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SEC Launches Take-Two Investigation 73

crecente writes "Take-Two, already the subject of a Grand Jury inquiry, is now being 'informally investigated' by the Securities and Exchange Commission. This latest investigation looks at stock option grants made by the company from Jan. 1997 to the present. Just how many investigations can a publically traded company handle before their stock turns to worthless paste?"
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SEC Launches Take-Two Investigation

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  • by bfizzle ( 836992 ) on Monday July 10, 2006 @11:47AM (#15691553)
    Doesn't really need to. About every other company is currently being informally investigated for back dated stock options. For the most part investors understand that these inquiries will only lead to previous years finacial data being changed and have little to do with the future outlook of a company.

    Hold on to your doodle pads... take-two will be ok and they might be worth a lil more in the future
  • by Anonymous Coward on Monday July 10, 2006 @11:49AM (#15691576)
    This sort of thing happens all the time. Basically vulnerable companies are targeted by hedge funds who short the shares in the company. Then they work with their cronys among the media and regulators in order to create bad news (SEC investigations being one of them) in order to drive the stock price down.

    This is the battle that Overstock is going through right now. And Krispy Kreme and Vonage and Delta Airlines.

    You can read more about this at [], [] and [].

    By the way, and "informal" investigation technically is where the SEC ask for documents and provides them. They turn "formal" when the SEC issues subpoenas in order to get the information.
  • by The Living Fractal ( 162153 ) <banantarr@hotmail . c om> on Monday July 10, 2006 @11:58AM (#15691636) Homepage
    What pattern should an investor's thought pattern follow in this gray area of the law? Obviously one can surmise that a company under investigation could quite possibly have serious financial problems which they might be hiding, a la Enron et al.

    So does that mean that immediately upon hearing of investigatory action the investor in said company should dump all stock? Say they choose that route. Then the investigation reveals that the company was indeed breaking the law. Then it was a wise choice to dump the stock. But what if the investigation reveals the company wasn't breaking the law? Does the stock then get a noticable, predictable bump? I am seriously asking these questions.

    If the norm is that after a positive result, i.e. no law-breaking was found, the stock does not go up, then the only logical answer is to dump the stock no matter what when the investigation is announced. So in this respect whoever hears about the investigation first gets to lose the least amount of money. Which is to say, probably the company owners and employees. Is that insider trading? Again, I am seriously asking these questions.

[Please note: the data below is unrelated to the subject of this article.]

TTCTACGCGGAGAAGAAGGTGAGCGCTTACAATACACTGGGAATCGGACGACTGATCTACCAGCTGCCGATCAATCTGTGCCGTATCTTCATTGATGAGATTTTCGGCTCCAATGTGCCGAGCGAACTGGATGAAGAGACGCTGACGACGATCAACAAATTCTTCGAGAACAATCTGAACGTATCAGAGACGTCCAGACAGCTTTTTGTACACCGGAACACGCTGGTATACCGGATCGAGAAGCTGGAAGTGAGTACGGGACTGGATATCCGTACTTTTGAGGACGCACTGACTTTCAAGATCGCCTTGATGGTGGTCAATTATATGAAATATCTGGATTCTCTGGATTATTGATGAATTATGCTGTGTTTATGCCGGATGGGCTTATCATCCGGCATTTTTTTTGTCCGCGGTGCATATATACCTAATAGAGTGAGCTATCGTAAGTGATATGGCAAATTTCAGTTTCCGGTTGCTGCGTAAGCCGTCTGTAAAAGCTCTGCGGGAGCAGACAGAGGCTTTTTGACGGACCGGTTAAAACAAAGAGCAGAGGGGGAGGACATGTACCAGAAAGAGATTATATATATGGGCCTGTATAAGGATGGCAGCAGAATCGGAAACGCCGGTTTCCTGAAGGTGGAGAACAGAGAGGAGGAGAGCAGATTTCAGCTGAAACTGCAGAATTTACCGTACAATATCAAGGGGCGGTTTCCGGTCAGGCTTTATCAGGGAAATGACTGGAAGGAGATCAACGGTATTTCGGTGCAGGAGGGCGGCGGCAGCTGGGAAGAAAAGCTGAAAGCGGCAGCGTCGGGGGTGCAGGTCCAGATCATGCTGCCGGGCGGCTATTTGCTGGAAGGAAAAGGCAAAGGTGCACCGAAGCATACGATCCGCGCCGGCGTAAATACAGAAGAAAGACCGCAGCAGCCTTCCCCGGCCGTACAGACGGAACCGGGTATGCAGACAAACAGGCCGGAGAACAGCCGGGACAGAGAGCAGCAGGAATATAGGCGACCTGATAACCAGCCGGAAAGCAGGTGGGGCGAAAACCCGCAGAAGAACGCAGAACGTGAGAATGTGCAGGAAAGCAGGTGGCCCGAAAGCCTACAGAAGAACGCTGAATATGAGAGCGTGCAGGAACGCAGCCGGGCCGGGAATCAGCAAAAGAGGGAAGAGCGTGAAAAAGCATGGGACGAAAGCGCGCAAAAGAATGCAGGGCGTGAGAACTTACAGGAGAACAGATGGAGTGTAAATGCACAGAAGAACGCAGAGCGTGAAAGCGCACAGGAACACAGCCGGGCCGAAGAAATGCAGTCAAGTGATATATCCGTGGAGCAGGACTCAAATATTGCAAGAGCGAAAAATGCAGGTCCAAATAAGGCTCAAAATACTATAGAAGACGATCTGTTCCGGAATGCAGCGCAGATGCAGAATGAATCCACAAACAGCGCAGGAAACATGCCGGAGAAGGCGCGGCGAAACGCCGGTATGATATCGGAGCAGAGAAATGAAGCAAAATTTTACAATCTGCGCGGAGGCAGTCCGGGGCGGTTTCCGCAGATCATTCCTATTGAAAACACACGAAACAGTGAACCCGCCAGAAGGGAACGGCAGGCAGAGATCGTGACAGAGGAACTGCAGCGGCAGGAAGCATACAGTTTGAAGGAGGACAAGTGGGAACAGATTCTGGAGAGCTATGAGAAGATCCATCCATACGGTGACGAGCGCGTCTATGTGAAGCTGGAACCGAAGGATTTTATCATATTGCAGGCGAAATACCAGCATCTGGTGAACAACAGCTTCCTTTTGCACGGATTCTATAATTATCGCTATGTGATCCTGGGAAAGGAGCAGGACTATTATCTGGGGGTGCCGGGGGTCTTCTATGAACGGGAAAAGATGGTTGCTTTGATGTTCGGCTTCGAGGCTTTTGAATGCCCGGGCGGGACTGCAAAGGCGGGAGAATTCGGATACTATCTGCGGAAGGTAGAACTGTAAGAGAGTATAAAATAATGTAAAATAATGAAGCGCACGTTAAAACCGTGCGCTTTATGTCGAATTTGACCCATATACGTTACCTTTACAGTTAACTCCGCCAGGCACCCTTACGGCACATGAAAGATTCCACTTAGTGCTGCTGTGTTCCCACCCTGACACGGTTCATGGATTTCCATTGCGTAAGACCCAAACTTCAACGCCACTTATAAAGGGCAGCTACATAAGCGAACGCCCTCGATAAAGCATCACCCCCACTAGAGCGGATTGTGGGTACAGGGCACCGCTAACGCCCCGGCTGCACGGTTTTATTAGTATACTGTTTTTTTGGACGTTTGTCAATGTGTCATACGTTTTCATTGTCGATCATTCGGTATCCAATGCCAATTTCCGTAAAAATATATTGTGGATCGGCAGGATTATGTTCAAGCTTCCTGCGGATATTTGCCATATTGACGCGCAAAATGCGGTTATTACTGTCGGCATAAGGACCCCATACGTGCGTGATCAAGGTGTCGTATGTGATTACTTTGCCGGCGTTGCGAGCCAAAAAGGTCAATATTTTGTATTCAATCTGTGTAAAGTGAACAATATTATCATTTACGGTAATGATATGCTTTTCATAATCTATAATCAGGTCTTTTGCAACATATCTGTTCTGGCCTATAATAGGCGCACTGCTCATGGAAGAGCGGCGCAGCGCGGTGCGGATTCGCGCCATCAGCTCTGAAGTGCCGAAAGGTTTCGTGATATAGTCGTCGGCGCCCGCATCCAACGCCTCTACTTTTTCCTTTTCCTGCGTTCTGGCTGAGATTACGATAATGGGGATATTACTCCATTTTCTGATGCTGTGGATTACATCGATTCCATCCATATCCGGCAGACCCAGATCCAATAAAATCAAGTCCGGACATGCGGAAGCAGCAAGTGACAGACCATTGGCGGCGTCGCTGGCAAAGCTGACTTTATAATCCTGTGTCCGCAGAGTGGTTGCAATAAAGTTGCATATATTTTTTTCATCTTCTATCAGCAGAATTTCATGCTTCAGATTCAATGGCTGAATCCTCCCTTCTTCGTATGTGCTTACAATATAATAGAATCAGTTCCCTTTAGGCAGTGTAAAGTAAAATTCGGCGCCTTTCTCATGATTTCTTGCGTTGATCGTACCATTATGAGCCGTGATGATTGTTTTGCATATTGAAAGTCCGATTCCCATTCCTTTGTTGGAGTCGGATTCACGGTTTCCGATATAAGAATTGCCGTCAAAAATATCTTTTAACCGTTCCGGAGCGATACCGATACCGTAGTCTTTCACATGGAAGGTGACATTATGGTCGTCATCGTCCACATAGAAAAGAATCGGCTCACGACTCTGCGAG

And what of the possbility of a more secretive investigation? Because in this case it certainly seems like the company in question is essentially guilty until proven innocent, and possibly punished before any proof is found. This certainly seems to breach the idea of constitutional rights.

    Is there really any way to make this less damaging to the companies?

  • Grand Jury * (Score:2, Interesting)

    by Anonymous Coward on Monday July 10, 2006 @12:48PM (#15692011)
    Not for nothing, but the Grand Jury will indict just about anything. They look at a case and see it as black and white. The evidence needed for them to pass down an indictment is minimal at best. They look at it as "is there anything?, if yes let the courts figure it out"

    I am pretty sure they could indict a wet paper bag if they felt the need.
  • by mabhatter654 ( 561290 ) on Monday July 10, 2006 @12:54PM (#15692062)
    Actually this is exactly what SOX is supposed to catch... i.e. your CEO is supposed to be following the rules and SOX will tell them they're not. Most of this stuff is pre-SOX anyway, but with SOX in place the management can't hide the accounting adjustment in "creative accounting" like they used to.. As far as back dated stock options, this is typical of how slow govt. works. There was a WSJ article a week or so about the stock option issue. The players that benefited most, M$ and other now-rich tech companies were "nicely asked" years ago to stop this practice all nice an polite-like so they didn't get hit. That's how most of the big tech companies posted such great numbers in the 90's and minted so many millionaires with out breaking payroll or "profits". The players getting "caught" now are just the copycats that followed along because that type of accounting was "industry standard" for so very long. In some ways its a tempest in a teapot, because the company funds are just fine and they are now accounting correctly. In other ways it's "Great Depression" level stuff because investors allowed companies to basically lie about employee compensation for so long that if it all had to be cleaned up at all the companies, at once, the market would crash because so many books are "cooked". Of course the REAL damage is not so much those companies investors, but those who played FAIR when nobody cared and investors overlooked for the big investments because their books were being compared to companies with "cooked" books.
  • If Only... (Score:2, Interesting)

    by Kurt Wall ( 677000 ) on Monday July 10, 2006 @01:40PM (#15692376) Homepage
    ...the SEC would target SCO's "interesting" stock option arrangements.

"We don't care. We don't have to. We're the Phone Company."